Compile locally and run on raspberry pi via Clion

Background

Compiling C/C++ code on the raspberry pi is very slow, I have some code I am writing that compiles in less than 5 seconds on the laptop but can take 30 minutes on the raspberry pi. This is pretty annoying and slows down testing of code tweaks.

I have found a way of automating this quite successfully via Clion (Commerical software from Jetbrains).

Raspberry pi tools

Firstly we need to get the raspberry pi compile toolchain.

https://github.com/raspberrypi/tools

Git clone this somewhere on your local filesystem.

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CherryTree custom codeblock background

A ramble of why…..

…..i want to change the background colour of CherryTree’s codeblocks.

I use Linux as my OS of choice and have for many years. One thing that has been missing is a really good all round note application. I have always wanted something like Onenote but for the past few years I have discovered how powerful markdown is. The use of the ‘`’ (back tick) to insert command line or code in the middle of a document is extremely useful, I find it so much easier to read because it breaks down the text into a consumable form.

These days there are a lot of Electron markdown note taking apps popping up, this isn’t necessarily a bad thing but I find electron apps don’t look very good at all in Linux. I use typora at work on my Mac and it looks native. The same application just looks pretty bad under Ubuntu. Yes it does look worse because it is a Snap but even under fedora it isn’t great.

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Raspberry Pi 20×4 LCD i2c C++ Driver

Introduction

I have written a C++ driver for the common 20×4 LCD using i2c on the Raspberry Pi. These LCDs are based onΒ HD47780. Most examples I found are using the pins directly and not through i2c. I2c uses a lot less pins than directly connecting the LCD. I originally wrote this in C and then decided to convert to C++, as I am re-learning C++!

Breadboard Layout

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Route certain traffic via WiFi in Windows – Powershell

Disclaimer:

I WOULD NOT RECOMMEND USING THIS CODE TO CIRCUMVENT FIREWALLS ETC AT YOUR PLACE OF WORK. THE SAMPLE CODE ON BLOG.MONOTOK.ORG IS PROVIDED β€œAS IS” AND ANY EXPRESS OR IMPLIED WARRANTIES, INCLUDING THE IMPLIED WARRANTIES OF MERCHANTABILITY AND FITNESS FOR A PARTICULAR PURPOSE ARE DISCLAIMED. IN NO EVENT SHALL MONOTOK OR CONTRIBUTORS BE LIABLE FOR ANY DIRECT, INDIRECT, INCIDENTAL, SPECIAL, EXEMPLARY, OR CONSEQUENTIAL DAMAGES (INCLUDING, BUT NOT LIMITED TO, PROCUREMENT OF SUBSTITUTE GOODS OR SERVICES; LOSS OF USE, DATA, OR PROFITS; OR BUSINESS INTERRUPTION) SUSTAINED BY YOU OR A THIRD PARTY, HOWEVER CAUSED AND ON ANY THEORY OF LIABILITY, WHETHER IN CONTRACT, STRICT LIABILITY, OR TORT ARISING IN ANY WAY OUT OF THE USE OF THIS SAMPLE CODE, EVEN IF ADVISED OF THE POSSIBILITY OF SUCH DAMAGE.

Problem:

Sometimes you might need to send certain traffic destined to a FQDN via the WiFi network while the rest of the traffic goes via the Ethernet. An example could be that a certain destination is only reachable via the Ethernet or WiFi but you want the rest of the traffic to go via the other interface.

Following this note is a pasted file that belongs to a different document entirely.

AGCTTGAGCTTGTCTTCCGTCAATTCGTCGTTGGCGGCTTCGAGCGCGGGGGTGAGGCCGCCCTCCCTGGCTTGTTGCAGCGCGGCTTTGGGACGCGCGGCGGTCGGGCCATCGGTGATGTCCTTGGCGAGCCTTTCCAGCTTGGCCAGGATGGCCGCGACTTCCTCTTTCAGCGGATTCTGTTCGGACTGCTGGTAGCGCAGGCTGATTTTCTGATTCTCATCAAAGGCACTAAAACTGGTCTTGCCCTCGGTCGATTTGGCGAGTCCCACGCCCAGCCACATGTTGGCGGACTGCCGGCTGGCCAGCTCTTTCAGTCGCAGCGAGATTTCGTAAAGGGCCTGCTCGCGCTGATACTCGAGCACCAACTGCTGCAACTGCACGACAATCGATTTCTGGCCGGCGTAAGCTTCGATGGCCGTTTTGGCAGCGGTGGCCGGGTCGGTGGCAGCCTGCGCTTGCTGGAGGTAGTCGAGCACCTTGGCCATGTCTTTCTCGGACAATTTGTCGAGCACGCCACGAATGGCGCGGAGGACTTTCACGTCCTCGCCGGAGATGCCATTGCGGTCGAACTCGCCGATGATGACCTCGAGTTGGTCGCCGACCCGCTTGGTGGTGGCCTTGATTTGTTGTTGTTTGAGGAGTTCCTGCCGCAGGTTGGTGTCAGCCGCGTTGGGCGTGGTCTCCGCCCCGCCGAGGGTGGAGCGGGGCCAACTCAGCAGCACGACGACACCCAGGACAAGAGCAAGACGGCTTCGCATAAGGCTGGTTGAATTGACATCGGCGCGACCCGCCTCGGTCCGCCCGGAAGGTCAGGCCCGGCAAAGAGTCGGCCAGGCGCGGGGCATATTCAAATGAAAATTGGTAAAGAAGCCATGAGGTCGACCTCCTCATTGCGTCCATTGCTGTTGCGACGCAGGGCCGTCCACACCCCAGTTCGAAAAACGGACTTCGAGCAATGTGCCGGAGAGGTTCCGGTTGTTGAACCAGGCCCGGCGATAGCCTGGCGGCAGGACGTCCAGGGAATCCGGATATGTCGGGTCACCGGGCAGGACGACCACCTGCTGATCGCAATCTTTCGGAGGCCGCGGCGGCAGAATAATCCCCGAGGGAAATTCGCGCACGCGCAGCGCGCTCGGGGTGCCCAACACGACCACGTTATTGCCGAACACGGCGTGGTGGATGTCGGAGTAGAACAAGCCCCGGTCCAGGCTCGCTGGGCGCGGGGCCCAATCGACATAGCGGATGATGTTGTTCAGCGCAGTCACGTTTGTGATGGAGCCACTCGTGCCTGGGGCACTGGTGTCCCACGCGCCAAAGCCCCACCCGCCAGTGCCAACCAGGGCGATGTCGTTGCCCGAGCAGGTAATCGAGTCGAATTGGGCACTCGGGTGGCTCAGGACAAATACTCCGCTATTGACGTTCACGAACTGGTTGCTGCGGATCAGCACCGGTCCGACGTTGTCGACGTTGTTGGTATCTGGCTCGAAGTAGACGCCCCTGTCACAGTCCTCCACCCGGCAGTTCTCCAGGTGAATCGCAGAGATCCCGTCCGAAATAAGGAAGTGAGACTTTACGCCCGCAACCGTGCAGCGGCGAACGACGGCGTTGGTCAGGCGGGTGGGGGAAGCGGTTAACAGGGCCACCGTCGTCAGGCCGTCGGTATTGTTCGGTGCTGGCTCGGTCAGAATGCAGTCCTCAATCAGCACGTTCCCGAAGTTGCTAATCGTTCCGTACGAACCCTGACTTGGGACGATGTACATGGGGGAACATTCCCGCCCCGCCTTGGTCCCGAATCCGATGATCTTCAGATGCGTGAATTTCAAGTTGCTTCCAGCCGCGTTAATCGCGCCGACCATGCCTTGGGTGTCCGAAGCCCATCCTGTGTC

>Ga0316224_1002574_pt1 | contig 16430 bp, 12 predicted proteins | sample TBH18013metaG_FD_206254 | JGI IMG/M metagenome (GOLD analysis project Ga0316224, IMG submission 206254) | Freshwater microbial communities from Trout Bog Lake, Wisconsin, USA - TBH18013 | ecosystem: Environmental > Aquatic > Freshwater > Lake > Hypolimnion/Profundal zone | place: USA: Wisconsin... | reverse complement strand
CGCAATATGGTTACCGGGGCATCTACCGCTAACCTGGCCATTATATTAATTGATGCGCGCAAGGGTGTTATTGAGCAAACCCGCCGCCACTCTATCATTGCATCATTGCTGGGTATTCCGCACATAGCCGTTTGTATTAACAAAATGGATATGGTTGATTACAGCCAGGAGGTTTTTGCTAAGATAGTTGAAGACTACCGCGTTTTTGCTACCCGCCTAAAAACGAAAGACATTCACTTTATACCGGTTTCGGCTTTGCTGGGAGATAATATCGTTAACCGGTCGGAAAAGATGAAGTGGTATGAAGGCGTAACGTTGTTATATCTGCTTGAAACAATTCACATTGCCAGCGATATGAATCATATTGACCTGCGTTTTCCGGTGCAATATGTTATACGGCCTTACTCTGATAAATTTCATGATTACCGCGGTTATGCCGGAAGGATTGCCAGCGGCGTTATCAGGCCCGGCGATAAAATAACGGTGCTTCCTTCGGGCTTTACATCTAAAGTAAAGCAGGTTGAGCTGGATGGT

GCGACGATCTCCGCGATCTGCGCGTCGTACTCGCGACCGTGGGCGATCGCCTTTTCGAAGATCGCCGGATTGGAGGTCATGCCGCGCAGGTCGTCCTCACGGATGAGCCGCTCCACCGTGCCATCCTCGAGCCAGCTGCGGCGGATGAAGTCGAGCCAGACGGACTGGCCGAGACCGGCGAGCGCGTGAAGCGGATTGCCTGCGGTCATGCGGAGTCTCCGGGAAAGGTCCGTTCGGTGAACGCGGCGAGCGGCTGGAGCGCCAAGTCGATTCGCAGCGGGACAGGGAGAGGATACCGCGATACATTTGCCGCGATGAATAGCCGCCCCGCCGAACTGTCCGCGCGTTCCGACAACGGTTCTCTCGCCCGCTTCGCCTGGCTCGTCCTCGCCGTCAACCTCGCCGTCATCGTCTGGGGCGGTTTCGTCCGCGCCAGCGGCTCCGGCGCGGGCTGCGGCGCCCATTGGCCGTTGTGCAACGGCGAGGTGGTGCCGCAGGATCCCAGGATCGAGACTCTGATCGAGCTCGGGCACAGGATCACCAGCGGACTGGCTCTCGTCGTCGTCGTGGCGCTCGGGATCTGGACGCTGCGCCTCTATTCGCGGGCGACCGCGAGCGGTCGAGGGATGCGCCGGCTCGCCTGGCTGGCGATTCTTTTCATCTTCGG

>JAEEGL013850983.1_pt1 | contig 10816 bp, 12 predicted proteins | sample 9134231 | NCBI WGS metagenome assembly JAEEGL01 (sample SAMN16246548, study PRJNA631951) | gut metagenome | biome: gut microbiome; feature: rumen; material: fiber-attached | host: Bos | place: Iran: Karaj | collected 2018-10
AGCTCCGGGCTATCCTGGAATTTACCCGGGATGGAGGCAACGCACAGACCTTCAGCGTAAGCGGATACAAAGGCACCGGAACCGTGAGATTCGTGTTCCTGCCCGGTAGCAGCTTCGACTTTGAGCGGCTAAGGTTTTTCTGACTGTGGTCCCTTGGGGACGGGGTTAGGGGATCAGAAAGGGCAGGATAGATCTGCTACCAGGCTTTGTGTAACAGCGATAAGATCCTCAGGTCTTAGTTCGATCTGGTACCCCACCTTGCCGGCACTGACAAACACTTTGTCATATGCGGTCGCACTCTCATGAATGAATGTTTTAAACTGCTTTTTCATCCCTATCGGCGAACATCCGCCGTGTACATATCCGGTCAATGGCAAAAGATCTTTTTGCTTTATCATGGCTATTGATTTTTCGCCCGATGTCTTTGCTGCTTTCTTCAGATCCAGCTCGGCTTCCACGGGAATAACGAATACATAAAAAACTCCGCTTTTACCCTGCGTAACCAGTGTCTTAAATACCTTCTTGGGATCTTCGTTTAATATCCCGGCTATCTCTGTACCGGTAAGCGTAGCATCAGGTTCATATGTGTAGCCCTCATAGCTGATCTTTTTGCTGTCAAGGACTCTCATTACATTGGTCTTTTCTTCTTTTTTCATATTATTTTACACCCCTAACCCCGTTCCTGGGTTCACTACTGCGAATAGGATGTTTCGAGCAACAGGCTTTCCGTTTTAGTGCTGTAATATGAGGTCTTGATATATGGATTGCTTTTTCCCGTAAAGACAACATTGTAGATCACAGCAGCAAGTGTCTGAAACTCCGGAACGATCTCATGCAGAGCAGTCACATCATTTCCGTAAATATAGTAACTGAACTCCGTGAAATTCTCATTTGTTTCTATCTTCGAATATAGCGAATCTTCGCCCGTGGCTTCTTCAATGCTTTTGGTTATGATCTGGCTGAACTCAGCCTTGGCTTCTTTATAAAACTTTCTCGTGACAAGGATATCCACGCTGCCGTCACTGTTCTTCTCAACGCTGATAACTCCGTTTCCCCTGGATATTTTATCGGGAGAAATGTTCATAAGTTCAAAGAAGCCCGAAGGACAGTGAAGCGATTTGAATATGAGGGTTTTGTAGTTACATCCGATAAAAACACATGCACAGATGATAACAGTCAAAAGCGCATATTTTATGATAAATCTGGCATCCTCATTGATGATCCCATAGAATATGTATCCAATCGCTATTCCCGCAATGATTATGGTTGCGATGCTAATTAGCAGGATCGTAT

Windows routing table uses several metrics to decide which interface traffic takes. Normally when both the Ethernet and WiFi are connected, the Ethernet will be preferred over the WiFi; this is decided via the Metric number. This is automatically generated by Windows unless changed, for example the Ethernet will be 10 and the WiFi will be 30. The lower number is preferred. You can also assign a metric to a static route inserted into the routing table however the routes metric is added to the interface metric. This prevents the route overriding the Ethernet even if you make the interfaces the same metric and then remove the WiFi default route (Windows kept inserting it again anyway).

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Char Pointers in C

The Code:

I decided to write a quick bit of code to reinforce my understanding of char pointers in C; especially Char** as I recently confused myself. Firstly lets get straight to the code as it is the best way to learn. The code comments should explain what each line is doing however additional explanation of the steps is provided further down the page.

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Weather Station using Raspberry Pi & Arduino

Introduction

This post will be extensive so will be separated into 3 parts to make it easier to write and read. I have spent the last couple of months developing a weather station; both for the fun of it and to improve my understanding of the C programming language. The weather station will perform quite a few tasks. It comes in 3 separate bits; several remote sensors that transmit their temperature, location and battery status over an RF link, a receiver module that receives the data over the RF link and the raspberry pi main station which talks over I2C to the receiver unit to get the data. The raspberry pi then processes this information to display on an LCD screen. It has five buttons; one switches between all remote sensors and it’s self, 2nd switches between the data&time, IP address and WiFi signal strength, 3rd switches between Celsius and Fahrenheit, 4th turns the display backlight on/off and 5th safely turns the raspberry pi off. All of the code is written in C, both the raspberry pi and arduino.

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